Operational Benchmarks Indicate Subprime Rebound is Real
The Phoenix has risen – special finance has risen from the ashes!
OK, that may be a bit of an overstatement, but certainly after nearly a year-and-a-half of bad news, that seems to be the perspective of many dealers who have struggled with subprime credit customers since the fall of 2008.
Annually, since 2004, I have published the operational benchmarks for the special finance industry. These benchmarks have been calculated using data submitted to me by dealers either reporting in advance of Auto Dealer Monthly’s annual special finance conferences or through my private consulting practice. As has become tradition, the results were announced at the 2010 events, which took place in Dallas, Texas; Washington, D.C.; and Indianapolis, Ind.
Before discussing these results, it is important to note the difference between averages and benchmarks. An average is just that – the sum of the data divided by the number of dealers reporting. It is truly the midline. On the other hand, the benchmarks are calculated at the 75th percentile, meaning that we first determine the averages, then eliminate any data below the average and find the average of the remaining data. By definition then, one in four dealers will operate above benchmark level, and three in four will operate below it.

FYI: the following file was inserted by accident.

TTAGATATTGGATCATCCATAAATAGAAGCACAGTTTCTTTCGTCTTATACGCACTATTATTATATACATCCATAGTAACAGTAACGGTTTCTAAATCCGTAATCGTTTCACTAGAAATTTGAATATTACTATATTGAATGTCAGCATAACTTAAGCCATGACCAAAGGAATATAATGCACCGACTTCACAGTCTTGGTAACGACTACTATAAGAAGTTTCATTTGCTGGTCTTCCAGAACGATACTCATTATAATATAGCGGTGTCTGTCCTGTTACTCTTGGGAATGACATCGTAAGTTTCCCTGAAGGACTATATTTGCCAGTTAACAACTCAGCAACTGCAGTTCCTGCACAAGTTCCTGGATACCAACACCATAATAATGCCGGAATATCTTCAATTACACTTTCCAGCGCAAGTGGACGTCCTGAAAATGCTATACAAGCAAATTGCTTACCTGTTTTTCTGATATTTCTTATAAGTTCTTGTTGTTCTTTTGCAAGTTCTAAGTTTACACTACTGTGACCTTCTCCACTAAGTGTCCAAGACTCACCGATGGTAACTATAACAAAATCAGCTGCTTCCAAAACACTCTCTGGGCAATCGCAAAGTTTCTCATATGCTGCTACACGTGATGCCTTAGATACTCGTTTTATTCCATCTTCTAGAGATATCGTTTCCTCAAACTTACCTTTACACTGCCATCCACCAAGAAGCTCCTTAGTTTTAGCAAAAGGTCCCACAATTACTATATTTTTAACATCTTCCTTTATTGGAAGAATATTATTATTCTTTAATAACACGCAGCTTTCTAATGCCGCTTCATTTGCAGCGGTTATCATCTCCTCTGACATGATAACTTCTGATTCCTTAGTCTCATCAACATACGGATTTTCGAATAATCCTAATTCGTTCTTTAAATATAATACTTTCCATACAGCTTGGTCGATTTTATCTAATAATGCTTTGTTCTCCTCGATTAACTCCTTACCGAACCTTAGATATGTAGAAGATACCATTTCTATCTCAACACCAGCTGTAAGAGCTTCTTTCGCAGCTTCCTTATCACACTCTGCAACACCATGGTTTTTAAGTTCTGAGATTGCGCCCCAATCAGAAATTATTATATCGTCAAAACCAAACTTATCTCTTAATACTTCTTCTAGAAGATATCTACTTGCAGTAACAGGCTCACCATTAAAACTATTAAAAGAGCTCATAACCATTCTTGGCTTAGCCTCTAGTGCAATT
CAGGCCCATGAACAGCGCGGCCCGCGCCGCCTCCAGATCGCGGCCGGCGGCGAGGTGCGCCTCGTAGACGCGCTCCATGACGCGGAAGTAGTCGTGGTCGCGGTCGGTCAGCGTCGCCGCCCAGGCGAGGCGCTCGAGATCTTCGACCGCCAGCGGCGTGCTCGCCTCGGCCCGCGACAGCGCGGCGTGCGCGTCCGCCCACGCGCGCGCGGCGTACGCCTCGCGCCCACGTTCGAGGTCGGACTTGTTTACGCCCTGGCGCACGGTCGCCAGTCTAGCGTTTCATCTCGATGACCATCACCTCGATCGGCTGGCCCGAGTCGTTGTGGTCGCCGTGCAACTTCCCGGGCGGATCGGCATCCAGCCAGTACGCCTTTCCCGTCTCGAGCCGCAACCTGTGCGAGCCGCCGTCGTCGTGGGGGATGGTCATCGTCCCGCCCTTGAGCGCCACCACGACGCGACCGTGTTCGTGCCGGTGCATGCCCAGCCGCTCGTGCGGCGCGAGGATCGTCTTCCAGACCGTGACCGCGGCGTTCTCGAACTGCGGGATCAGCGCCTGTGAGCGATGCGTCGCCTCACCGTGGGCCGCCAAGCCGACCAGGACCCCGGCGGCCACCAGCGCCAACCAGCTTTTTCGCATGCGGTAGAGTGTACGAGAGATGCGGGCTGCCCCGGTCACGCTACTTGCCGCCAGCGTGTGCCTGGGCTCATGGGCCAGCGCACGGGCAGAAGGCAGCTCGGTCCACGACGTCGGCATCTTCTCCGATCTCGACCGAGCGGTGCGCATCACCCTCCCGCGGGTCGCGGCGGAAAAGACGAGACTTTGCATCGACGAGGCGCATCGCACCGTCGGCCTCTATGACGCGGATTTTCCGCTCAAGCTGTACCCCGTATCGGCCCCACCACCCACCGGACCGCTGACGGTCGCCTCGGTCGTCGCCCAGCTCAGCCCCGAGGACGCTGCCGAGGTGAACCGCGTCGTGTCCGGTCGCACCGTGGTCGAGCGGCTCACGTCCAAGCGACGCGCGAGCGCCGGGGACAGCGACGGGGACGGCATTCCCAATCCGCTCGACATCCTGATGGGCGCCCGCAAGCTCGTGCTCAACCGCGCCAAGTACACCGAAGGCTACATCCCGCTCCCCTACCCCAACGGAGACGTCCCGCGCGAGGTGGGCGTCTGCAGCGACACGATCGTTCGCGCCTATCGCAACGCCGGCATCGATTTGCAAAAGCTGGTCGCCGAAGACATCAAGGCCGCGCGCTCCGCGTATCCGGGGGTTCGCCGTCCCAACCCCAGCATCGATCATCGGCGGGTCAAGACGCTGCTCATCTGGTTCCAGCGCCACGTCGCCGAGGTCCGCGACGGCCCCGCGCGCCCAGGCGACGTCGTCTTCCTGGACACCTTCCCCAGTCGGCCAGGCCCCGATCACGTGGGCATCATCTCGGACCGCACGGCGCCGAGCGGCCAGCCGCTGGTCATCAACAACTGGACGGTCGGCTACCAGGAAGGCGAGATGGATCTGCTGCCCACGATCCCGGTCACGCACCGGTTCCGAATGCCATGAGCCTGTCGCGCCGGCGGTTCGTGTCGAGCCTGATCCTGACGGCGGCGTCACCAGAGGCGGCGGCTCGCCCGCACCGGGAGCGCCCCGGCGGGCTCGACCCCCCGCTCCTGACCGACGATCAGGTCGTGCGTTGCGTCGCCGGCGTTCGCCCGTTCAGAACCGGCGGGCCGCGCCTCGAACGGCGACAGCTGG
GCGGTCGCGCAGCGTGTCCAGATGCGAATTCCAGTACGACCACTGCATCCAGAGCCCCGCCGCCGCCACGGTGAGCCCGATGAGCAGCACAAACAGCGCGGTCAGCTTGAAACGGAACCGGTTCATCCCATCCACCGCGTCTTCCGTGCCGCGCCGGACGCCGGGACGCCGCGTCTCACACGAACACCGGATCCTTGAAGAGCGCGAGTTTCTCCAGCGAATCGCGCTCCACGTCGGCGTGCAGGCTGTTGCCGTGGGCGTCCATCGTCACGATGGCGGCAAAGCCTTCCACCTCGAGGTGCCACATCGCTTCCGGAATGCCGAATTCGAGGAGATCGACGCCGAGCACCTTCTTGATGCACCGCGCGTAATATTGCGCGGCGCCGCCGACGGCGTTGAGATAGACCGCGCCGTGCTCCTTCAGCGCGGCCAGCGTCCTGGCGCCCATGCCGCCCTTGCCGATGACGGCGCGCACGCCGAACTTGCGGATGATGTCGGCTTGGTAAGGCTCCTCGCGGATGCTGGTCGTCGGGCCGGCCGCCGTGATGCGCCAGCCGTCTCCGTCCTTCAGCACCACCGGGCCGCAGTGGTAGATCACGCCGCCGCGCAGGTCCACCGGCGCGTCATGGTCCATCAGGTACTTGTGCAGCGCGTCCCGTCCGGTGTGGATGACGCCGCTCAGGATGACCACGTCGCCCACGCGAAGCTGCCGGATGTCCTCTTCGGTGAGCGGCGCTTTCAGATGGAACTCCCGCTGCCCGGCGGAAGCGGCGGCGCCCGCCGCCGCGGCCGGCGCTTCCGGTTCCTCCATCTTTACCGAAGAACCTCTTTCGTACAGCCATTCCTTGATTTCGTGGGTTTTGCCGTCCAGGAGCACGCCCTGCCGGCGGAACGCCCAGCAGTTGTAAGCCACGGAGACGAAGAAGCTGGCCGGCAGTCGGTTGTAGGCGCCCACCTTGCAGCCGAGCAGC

Certainly 2010 has provided a reversal of fortune for SF dealers, with nearly all key benchmarks showing improvement over not only 2009 but 2008 as well. To analyze the trends, we will start at the macro level with the statistics dealers look at most often – how many units they sold and how much money they made.
Starting with sales, dealers have reported an uptick in volume. The benchmark for SF sales soared to 76 per month in 2010, an improvement of 12 percent over 2009 and the highest it has been since 2007. My theory last year that the 2009 totals were an aberration due to the Cash for Clunkers program was apparently correct as sales patterns have returned to what I consider the norm in 2010. New units had historically made up somewhere between 10 to 15 percent of all SF sales, but in 2009 they jumped to 25 percent of the total volume. This year the 76 monthly sales consisted of eight new vehicles and 68 used, or about 12 percent of the total SF units sold.